The Republic of Zambia is a nation which lies in the heart of southern Africa. Formerly the British colony of Northern Rhodesia, it obtained its independence on October 24, 1964. The people of Zambia are most concentrated within the Copperbelt Province in the northwest and in the capital city of Lusaka in the south. Though the country is rich in natural resources (most notably copper), its infrastructure is highly undeveloped, and approximately seventy percent of its population lives below the national poverty line. Zambia is a representative democracy with a multi-party system of government in which the president serves as both head of state and head of government. Zambia’s last few presidents have created policies that are now furthering the country’s economic reform and progression, though like many other African nations, it still struggles with the strain of AIDS-related issues.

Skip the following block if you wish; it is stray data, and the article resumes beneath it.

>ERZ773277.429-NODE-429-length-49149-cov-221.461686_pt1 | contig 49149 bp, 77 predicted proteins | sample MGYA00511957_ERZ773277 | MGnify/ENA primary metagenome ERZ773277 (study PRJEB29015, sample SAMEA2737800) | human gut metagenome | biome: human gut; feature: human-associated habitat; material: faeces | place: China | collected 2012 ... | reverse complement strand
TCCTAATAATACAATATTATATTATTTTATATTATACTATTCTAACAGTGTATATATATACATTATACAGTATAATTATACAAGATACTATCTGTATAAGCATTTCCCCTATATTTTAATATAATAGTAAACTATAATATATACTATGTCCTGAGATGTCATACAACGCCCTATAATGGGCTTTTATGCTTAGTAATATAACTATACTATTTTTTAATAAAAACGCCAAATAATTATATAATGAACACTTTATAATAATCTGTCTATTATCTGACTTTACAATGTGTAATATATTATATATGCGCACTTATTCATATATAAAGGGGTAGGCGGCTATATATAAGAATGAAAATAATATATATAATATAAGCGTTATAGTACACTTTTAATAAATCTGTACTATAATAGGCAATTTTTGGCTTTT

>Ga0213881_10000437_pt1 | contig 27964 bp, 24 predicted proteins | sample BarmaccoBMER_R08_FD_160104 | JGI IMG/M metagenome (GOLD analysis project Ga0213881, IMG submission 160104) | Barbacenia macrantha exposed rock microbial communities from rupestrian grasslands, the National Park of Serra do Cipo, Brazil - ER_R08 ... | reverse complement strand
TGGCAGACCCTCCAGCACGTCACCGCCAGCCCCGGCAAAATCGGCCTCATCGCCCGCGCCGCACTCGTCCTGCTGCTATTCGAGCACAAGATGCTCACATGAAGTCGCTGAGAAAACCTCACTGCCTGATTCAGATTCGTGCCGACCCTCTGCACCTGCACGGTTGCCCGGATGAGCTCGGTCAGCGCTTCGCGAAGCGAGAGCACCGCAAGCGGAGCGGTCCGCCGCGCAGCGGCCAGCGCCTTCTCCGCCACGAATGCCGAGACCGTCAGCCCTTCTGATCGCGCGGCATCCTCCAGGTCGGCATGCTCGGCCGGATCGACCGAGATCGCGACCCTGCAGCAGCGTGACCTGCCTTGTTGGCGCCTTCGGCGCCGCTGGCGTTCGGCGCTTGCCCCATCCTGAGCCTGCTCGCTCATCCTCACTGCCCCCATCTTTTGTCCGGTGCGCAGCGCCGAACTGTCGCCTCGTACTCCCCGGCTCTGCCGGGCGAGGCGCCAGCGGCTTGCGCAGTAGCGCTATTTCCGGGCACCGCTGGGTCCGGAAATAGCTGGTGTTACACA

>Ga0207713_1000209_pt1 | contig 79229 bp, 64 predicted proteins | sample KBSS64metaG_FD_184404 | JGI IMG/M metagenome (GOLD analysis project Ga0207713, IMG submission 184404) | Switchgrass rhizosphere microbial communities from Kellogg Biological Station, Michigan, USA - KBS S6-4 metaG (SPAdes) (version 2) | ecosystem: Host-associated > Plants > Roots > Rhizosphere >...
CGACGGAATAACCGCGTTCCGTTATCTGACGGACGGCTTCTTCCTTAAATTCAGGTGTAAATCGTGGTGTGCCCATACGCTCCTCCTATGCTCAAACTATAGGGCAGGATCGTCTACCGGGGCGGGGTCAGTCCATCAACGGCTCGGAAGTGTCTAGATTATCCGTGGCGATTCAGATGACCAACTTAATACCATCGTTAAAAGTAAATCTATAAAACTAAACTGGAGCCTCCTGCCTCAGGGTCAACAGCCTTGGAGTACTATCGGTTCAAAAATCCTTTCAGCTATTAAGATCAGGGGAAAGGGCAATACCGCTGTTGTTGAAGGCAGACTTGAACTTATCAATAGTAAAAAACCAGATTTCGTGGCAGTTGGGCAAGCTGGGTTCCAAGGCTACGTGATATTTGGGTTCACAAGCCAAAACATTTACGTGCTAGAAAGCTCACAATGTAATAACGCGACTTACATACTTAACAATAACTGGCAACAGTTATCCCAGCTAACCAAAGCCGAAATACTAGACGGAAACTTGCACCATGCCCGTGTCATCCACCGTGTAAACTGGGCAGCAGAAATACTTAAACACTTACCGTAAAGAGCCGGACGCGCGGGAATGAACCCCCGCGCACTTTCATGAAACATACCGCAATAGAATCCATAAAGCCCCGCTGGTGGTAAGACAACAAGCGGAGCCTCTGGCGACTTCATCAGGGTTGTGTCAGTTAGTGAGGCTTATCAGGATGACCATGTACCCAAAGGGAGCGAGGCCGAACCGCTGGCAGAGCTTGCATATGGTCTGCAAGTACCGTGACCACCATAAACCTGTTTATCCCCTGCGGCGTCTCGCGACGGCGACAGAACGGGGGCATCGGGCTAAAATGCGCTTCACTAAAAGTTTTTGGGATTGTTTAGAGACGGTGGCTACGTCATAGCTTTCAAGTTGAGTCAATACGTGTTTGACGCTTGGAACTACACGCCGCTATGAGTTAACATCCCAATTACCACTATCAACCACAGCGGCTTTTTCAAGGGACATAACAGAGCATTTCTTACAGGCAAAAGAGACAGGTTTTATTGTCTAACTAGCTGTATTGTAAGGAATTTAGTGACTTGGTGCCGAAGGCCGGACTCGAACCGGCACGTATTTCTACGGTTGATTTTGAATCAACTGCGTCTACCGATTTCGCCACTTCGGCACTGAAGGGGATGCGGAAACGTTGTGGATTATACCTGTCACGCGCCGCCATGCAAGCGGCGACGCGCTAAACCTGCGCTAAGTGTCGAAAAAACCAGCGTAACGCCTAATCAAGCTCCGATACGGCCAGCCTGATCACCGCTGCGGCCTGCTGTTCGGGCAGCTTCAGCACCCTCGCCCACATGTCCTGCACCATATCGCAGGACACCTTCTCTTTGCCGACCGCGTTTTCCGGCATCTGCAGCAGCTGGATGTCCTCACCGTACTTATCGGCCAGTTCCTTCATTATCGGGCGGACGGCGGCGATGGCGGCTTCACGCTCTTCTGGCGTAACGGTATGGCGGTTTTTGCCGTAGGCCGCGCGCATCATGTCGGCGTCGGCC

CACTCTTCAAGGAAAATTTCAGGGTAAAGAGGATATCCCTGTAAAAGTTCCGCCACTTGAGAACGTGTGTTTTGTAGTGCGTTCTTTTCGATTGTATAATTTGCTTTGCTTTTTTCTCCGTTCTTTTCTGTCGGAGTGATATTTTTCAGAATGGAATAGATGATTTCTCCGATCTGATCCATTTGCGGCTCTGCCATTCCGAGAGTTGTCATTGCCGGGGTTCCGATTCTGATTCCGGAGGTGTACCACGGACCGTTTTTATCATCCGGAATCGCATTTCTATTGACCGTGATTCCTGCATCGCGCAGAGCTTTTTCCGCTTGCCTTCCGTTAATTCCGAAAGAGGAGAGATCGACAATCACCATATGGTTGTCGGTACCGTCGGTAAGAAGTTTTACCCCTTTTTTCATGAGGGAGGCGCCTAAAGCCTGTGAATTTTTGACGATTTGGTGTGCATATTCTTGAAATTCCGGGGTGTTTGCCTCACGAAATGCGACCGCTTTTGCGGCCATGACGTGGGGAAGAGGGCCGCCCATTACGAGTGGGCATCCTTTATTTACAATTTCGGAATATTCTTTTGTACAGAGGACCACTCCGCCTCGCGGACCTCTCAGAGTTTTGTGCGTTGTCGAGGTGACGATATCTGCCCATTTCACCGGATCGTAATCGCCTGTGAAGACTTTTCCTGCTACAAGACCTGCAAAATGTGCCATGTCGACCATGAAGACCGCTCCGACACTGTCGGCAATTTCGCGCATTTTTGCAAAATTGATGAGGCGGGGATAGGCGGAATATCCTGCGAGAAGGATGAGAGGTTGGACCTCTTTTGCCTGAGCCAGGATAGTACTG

Zambia has a rich history of missionary efforts to reach its eighty people groups, including the activities of pioneer missionary David Livingstone in the mid-1800s. Its people, which are predominately from Bantu tribal groups, are made up mostly of professing Christians (eighty-seven percent), with slightly more than twenty-five percent claiming to be Evangelical. While there are numerous challenges facing the Zambian church, the future remains bright and hopeful. Strategic church-planting efforts have been made throughout the country, especially in the centers of population, and now there are numerous healthy, vibrant churches throughout the country. This concentration on church planting has begun to spill over into other African nations, as well as the rural, tribal areas of Zambia. The Church now finds itself in need of renewed vigor as an older generation of faithful pastors and missionaries pass the baton to fresh faces.
Sources: Wikipedia and Operation World